People & Ideas
Lammerding and Wolf discuss recent advances in our understanding of the mechanisms controlling transient nuclear envelope ruptures in vitro.
Huang and Rasband discuss Albrecht et al.’s new model for the axon initial segment’s diffusion barrier.
Philipp Niethammer highlights work from the Rottapel group exploring the role of the GEF-H1 protein in shear- sensing by neutrophils.
Hatch and Hetzer show that nuclear envelope rupture in cancer cells is caused by defects in lamina organization, resulting in an increase in intranuclear pressure from actin-based nucleus confinement.
A diffusion barrier impeding membrane molecule motion between the axon and the somatodendritic compartment develops as neurons mature and the axon initial segment (AIS) is enriched in specific molecules. Albrecht et al. analyze the mobility of lipid-anchored molecules in the AIS using single-particle tracking time course experiments and propose a new mechanistic model for the AIS diffusion barrier.
Using a tongue-inspired in vitro platform, Nesmith et al. demonstrate that DMD myoblasts fail to align and polarize with respect to extracellular matrix cues in the same manner as healthy myoblasts, resulting in diminished myotube formation and weaker contractile strength.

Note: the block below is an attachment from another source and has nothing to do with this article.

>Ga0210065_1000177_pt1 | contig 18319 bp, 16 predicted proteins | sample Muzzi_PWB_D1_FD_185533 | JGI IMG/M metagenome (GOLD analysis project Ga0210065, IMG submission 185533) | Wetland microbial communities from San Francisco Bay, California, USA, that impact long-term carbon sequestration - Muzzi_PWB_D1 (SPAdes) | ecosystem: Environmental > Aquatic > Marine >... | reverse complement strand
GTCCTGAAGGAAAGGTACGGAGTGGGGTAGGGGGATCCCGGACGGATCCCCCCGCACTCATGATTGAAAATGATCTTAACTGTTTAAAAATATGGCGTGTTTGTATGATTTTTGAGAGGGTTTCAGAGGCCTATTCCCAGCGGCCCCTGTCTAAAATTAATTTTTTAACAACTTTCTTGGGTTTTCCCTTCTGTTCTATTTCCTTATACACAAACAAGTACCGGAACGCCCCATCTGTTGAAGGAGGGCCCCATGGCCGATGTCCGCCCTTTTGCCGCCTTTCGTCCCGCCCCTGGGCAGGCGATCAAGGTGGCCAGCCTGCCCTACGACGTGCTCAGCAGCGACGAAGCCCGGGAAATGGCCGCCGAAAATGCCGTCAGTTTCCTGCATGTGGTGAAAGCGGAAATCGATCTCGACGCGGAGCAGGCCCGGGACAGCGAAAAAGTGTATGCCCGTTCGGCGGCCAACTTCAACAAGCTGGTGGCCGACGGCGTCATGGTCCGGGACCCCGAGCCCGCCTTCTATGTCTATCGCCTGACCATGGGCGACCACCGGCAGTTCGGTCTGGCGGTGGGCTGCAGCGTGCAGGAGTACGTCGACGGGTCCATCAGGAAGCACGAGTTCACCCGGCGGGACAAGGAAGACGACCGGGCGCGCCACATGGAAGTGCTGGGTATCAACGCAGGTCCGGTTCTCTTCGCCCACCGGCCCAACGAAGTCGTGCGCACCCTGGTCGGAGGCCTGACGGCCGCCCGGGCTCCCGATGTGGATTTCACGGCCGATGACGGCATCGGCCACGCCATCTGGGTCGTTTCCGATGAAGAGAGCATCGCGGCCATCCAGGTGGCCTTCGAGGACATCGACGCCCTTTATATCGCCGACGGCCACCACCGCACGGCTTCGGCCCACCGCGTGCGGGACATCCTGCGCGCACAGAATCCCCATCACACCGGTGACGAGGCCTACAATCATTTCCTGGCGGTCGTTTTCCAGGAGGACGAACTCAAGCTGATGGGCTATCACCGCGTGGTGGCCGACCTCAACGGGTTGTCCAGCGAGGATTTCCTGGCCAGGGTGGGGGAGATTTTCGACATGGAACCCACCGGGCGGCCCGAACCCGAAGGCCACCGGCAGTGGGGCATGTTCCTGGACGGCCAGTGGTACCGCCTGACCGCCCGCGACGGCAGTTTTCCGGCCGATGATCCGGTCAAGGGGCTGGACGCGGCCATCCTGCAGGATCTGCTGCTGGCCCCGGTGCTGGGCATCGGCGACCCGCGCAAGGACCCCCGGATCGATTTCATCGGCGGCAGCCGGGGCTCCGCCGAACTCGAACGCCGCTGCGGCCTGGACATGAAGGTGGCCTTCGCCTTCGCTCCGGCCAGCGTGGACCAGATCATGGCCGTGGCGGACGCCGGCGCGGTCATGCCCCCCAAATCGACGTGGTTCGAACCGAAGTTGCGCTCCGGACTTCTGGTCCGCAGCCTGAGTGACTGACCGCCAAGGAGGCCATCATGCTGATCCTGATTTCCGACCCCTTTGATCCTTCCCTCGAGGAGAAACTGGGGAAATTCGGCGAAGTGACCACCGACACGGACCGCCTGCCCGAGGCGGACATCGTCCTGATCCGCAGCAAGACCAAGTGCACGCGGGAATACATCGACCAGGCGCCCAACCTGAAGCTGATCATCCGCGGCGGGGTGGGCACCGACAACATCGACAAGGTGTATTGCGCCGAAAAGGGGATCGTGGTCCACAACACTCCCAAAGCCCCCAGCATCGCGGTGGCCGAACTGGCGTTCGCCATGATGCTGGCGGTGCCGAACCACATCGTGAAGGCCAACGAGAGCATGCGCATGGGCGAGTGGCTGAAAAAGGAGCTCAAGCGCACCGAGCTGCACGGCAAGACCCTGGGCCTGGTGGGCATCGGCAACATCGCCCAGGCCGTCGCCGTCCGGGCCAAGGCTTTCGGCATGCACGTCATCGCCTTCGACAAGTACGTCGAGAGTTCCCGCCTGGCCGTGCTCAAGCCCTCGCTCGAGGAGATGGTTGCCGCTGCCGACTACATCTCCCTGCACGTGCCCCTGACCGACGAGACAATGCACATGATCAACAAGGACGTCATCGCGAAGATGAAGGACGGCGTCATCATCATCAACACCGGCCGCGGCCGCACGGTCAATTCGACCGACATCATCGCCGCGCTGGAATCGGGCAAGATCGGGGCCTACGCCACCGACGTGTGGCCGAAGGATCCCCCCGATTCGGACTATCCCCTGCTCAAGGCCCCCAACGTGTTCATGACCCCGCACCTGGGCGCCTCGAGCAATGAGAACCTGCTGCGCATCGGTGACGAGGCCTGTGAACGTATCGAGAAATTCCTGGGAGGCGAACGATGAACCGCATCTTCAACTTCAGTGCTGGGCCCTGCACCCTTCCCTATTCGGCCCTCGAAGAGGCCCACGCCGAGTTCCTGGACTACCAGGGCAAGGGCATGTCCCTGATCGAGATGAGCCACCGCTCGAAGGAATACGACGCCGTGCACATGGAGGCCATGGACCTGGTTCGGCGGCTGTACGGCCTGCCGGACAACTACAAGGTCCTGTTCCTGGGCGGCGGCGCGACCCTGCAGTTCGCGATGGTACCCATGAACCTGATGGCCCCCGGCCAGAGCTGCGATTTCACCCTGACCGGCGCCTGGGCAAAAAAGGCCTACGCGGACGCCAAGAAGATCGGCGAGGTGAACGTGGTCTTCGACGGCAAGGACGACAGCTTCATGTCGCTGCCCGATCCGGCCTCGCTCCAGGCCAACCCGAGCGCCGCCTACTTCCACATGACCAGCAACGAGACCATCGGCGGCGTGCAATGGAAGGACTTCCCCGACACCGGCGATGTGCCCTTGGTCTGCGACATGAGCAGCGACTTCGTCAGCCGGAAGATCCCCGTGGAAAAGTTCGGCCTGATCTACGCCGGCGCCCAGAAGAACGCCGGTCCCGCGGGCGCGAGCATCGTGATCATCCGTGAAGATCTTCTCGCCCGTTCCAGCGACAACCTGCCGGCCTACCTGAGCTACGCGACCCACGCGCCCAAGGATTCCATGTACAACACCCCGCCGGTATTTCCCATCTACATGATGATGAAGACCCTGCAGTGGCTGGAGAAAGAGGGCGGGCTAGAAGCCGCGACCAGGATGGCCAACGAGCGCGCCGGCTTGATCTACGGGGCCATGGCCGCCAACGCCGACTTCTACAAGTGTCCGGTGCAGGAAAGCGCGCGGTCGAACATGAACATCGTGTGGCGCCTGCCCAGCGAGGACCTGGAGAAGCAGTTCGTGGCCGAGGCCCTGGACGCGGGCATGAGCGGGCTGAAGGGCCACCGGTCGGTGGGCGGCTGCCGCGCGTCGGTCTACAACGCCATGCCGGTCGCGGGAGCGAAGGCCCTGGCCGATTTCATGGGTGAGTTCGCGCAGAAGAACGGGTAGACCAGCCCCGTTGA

Passive macromolecular diffusion through nuclear pore complexes is thought to decrease dramatically beyond ∼40 kD. Using time-resolved fluorescence microscopy and Brownian dynamics simulations, Timney et al. show that this barrier is in fact much softer, decreasing along a continuum.
The Ska complex is crucial for kinetochore–microtubule stability and is a substrate of Aurora B, master regulator of kinetochore–microtubule attachment dynamics. Here, Redli et al. show that Ska promotes Aurora B activity to limit its own microtubule and kinetochore association and ensure proper chromosome biorientation and segregation.
Uematsu et al. show that ASB7 ubiquitinates DDA3, which facilitates Kif2a-mediated depolymerization of microtubules (MTs) for proteasomal degradation. The presence of MTs prevents the ASB7–DDA3 interaction, suggesting a feedback loop to appropriately regulate MT polymerization and spindle dynamics.
In their work, Fine et al. demonstrate that GEF-H1 is required for the spreading and crawling of neutrophils in response to intravascular blood flow. They uncover a novel mechanism that couples shear stress with Rho-dependent migratory behavior of neutrophils during inflammation.
Kunii et al. reveal that the SNARE protein SNAP23 plays distinct roles in the secretion of amylase in exocrine cells and of insulin in endocrine cells the pancreas and show that MF286, a novel inhibitor of SNAP23, may be a new drug candidate for diabetes.